Today, the Ninth Circuit cleared the way for Columbia River water releases needed to help migrating juvenile salmon get to sea. The federal appeals court refused a government request to block a lower court ruling requiring the water releases. Water releases are the safest way to help young salmon get downstream past the dams to the ocean. While water releases have occurred regularly during the summer months for years, this year the Bush administration sought to end the releases by touting large savings for electricity customers. However, those large savings would have been only seven to ten cents per month for residential customers in Portland and Seattle.
“Today we can all breathe a sigh of relief that migrating juvenile salmon will have the means to get to the ocean in order to come back as adults and continue their lifecycle,” said Charles Hudson, public information manager, Columbia River Inter-Tribal Fish Commission.
The summer water release program is one of the few firm and consistently successful requirements in the Federal Salmon Plan for the Columbia and Snake rivers. The Bush administration decided not to release water this year and instead put forth “offsets” allegedly designed to compensate for the dramatic harm that withholding water releases would cause to salmon. Scientists from the tibes, the states of Oregon, Washington and Idaho and the U.S. Fish and Wildlife Service all described these “offsets” as “speculative” and unable to mitigate the loss caused by elimination of water releases in August. Federal district court Judge James Redden agreed with these scientists and conservation groups last month when he ruled the government must release water for salmon in August.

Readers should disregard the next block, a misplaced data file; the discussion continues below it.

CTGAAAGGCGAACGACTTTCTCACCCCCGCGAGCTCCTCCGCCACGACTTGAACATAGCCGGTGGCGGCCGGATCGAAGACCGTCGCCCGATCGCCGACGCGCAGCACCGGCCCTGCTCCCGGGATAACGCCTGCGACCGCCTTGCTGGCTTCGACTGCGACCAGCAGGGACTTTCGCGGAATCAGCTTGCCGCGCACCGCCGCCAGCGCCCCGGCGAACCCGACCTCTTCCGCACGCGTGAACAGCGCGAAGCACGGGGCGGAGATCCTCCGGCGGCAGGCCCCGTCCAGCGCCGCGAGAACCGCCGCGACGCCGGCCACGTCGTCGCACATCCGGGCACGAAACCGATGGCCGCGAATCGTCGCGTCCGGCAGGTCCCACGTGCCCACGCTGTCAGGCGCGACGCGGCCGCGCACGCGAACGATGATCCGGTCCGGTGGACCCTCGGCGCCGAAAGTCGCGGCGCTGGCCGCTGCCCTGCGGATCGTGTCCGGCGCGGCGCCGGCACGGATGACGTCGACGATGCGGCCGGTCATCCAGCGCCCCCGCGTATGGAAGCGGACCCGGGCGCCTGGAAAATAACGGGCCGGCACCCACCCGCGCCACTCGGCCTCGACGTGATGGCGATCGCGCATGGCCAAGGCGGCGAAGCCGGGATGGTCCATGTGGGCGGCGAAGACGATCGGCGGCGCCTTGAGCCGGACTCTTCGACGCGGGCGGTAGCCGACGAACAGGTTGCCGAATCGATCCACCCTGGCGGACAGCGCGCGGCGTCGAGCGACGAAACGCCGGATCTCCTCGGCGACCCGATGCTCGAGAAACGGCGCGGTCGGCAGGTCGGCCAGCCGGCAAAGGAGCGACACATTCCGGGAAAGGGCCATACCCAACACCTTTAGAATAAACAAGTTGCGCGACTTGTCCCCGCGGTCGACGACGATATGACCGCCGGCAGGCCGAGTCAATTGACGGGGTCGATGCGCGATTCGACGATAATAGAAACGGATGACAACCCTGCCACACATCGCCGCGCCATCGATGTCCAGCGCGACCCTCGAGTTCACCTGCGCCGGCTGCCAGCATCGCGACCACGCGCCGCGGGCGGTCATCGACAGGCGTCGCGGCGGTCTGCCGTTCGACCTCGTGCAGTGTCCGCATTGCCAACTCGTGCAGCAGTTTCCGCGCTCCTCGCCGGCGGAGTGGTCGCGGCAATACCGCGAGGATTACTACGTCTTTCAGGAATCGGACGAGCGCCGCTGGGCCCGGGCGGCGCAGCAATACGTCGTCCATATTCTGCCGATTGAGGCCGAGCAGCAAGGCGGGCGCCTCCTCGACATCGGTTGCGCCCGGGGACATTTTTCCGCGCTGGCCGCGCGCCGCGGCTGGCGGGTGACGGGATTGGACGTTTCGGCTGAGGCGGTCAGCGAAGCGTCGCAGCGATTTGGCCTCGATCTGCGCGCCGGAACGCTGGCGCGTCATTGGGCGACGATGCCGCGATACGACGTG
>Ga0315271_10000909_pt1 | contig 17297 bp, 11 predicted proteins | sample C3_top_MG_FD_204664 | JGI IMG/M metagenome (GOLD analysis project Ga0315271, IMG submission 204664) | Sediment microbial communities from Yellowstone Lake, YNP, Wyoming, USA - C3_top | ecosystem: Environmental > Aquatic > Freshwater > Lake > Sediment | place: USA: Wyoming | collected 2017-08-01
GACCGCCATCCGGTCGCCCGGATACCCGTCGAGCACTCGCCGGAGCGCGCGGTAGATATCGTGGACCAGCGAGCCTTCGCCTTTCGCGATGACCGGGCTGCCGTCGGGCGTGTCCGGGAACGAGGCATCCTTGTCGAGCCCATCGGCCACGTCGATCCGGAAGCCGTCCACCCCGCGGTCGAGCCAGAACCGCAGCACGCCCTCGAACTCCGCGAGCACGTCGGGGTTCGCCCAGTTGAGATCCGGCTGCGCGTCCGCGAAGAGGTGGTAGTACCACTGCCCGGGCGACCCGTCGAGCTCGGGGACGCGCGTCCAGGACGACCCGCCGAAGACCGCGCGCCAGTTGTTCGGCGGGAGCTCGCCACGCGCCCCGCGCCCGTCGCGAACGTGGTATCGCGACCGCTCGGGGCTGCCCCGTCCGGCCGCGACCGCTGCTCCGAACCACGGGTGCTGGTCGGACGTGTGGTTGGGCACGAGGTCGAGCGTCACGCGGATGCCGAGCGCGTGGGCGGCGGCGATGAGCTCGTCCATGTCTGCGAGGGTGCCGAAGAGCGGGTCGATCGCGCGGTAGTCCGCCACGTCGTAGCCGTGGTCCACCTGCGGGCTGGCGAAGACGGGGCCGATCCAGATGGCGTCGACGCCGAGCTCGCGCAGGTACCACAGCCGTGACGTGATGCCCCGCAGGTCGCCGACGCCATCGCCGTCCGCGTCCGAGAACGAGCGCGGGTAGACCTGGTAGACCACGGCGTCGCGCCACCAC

“Gambling the future of wild salmon to save a few cents a month on our electric bills is a not a tradeoff people in this region want to make,” said Earthjustice attorney Todd True. “We all look for ways to save money, but being penny wise and pound foolish hurts everyone.”
The proposal to cut water releases also would have put salmon-dependent jobs at risk. The BPA’s own analysis states that cutting spill would have killed more than 500,000 salmon including federally protected species.
“Thanks to the Ninth Circuit and Judge Redden, we have a positive vision for the future of the Northwest,” said Liz Hamilton, executive director, Northwest Sportfishing Industry Association. “Our vision includes a healthy vibrant economy where salmon-dependent communities are whole and prospering – not bearing the burden of every politically expedient decision.”
“The electric utilities have real concerns regarding the price of electricity – concerns that we take seriously and must come together to discuss,” said Sara Patton, executive director, NW Energy Coalition. “Hurting salmon to save pennies, however, is not a good plan. People in the Northwest want and deserve clean, affordable electricity AND wild salmon and through listening to each other and looking for common ground we can get there.”